Trading in foreign exchange (forex) currencies is one of the most popular trading avenues and commands a large share of the global revenue earnt from trading. As per data released by Daily Forex, the global revenue of forex trading amounts to more than $ 5.3 billion every day.
However, there is a huge catch. In spite of its enormous size, the forex industry has scattered regulations and legislature. There is a lack of a global body to prevent trading scams or large-scale market crashes. In addition, the lack of stringent and effective regulations leaves novice traders vulnerable to profit-based brokers.
Nevertheless, it is important to be aware of the existing regulations in the industry. You can understand the common styles of forex trading strategies much better if you know what your rights are, and safe-guards as a forex trader.
Why is forex regulation so important?
The answer is simple—it promotes transparency and honesty within the forex brokerage system. Different regulation systems in the forex world ensure that forex traders engage in fair and ethical transactions. A wide range of criminal and civil regulations can help regulatory bodies protect the consumers and penalise the firms or individual traders that engage in bad faith transactions.
At present, the limited powers with regulatory bodies and the relative lack of legislature and regulations make it difficult to police an incredibly vast market. Authorities have less number of aces up their sleeves to check fraudulent trading behaviours across the world.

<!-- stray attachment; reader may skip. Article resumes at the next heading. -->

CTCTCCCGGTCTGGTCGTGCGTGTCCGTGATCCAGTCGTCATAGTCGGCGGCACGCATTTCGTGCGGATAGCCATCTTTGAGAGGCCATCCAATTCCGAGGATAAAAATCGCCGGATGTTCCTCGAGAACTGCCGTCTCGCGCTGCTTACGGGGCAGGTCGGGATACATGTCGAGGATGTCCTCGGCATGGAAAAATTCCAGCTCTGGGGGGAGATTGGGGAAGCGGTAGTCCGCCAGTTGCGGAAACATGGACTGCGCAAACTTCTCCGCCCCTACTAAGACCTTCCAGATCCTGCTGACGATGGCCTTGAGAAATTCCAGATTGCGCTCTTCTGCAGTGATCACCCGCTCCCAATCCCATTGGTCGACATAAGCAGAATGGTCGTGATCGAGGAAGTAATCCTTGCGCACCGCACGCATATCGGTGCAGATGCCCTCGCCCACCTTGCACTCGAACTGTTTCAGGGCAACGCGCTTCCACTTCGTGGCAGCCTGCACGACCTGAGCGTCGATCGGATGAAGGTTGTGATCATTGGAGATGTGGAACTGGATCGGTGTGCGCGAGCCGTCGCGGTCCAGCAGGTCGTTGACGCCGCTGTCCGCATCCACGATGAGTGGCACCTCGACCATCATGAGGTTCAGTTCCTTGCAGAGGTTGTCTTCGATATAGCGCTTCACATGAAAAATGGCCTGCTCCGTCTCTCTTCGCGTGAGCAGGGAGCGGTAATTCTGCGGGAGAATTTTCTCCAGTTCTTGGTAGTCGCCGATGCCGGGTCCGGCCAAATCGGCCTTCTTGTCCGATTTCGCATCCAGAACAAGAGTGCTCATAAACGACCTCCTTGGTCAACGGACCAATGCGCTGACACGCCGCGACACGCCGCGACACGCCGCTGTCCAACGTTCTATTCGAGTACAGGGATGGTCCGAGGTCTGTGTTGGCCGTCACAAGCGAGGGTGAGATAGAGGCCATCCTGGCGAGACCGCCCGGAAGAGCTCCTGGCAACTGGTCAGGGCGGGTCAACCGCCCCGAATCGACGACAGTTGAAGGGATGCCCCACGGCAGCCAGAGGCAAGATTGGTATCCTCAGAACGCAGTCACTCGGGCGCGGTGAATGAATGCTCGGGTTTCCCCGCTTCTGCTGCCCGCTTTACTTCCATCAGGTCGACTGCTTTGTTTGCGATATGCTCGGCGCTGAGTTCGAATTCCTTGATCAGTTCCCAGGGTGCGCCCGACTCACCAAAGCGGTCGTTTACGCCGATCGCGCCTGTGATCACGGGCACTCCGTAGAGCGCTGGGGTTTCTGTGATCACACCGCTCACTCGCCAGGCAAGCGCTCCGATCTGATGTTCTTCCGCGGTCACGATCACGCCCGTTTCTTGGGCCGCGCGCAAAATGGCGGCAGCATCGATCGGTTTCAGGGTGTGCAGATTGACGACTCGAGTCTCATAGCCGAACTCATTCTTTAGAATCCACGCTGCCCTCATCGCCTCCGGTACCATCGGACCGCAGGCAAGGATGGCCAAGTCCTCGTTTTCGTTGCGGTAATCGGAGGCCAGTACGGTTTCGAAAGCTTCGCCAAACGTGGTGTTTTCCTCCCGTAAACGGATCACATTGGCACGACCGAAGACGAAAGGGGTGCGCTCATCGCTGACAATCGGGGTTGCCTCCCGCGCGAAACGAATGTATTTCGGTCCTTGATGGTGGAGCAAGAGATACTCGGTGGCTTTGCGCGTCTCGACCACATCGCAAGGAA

Current regulatory approaches across the world
Although there’s no centralised regulating body for the international forex market, individual markets in several countries are supervised and monitored by different regulatory bodies.
These bodies regulate the forex markets in their respective countries by setting some mandatory standards. These may include compulsory registration and licensing from the organisation for any trader, random unexpected audits, and a complaints tribunal. These measures ensure that currency trading is ethical and fair within the country.
Here is a list of different forex regulatory bodies in different countries.
- The United Kingdom (UK): The Financial Conduct Authority (FCA)
- The United States of America (USA): The National Futures Association (NFA) and the Commodities Futures Trading Commission (CFTC)
- Australia: The Australian Securities and Investments Commission (ASIC)
- Japan: The Financial Services Agency (FSA)
- Canada: The Investment Industry Regulatory Organisation of Canada (IIROC)
- Hong Kong: The Securities and Futures Commission (SFC)
- Singapore: The Monetary Authority of Singapore (MAS)
Apart from these organisations, there have also been several efforts at a global level such as the MiFID (Markets in Financial Instruments Directive)by the EU members and the UK.
A formal course in forex trading can allow you to familiarise yourself with the all the current regulatory bodies in different countries. You also understand the limitations and implications of following different forex regulations. This knowledge can help you formulate effective and profitable trading strategies.
There are scores of forex trading courses available online or offline in London. You should select a trading programme that suits your professional ambitions and trading aspirations.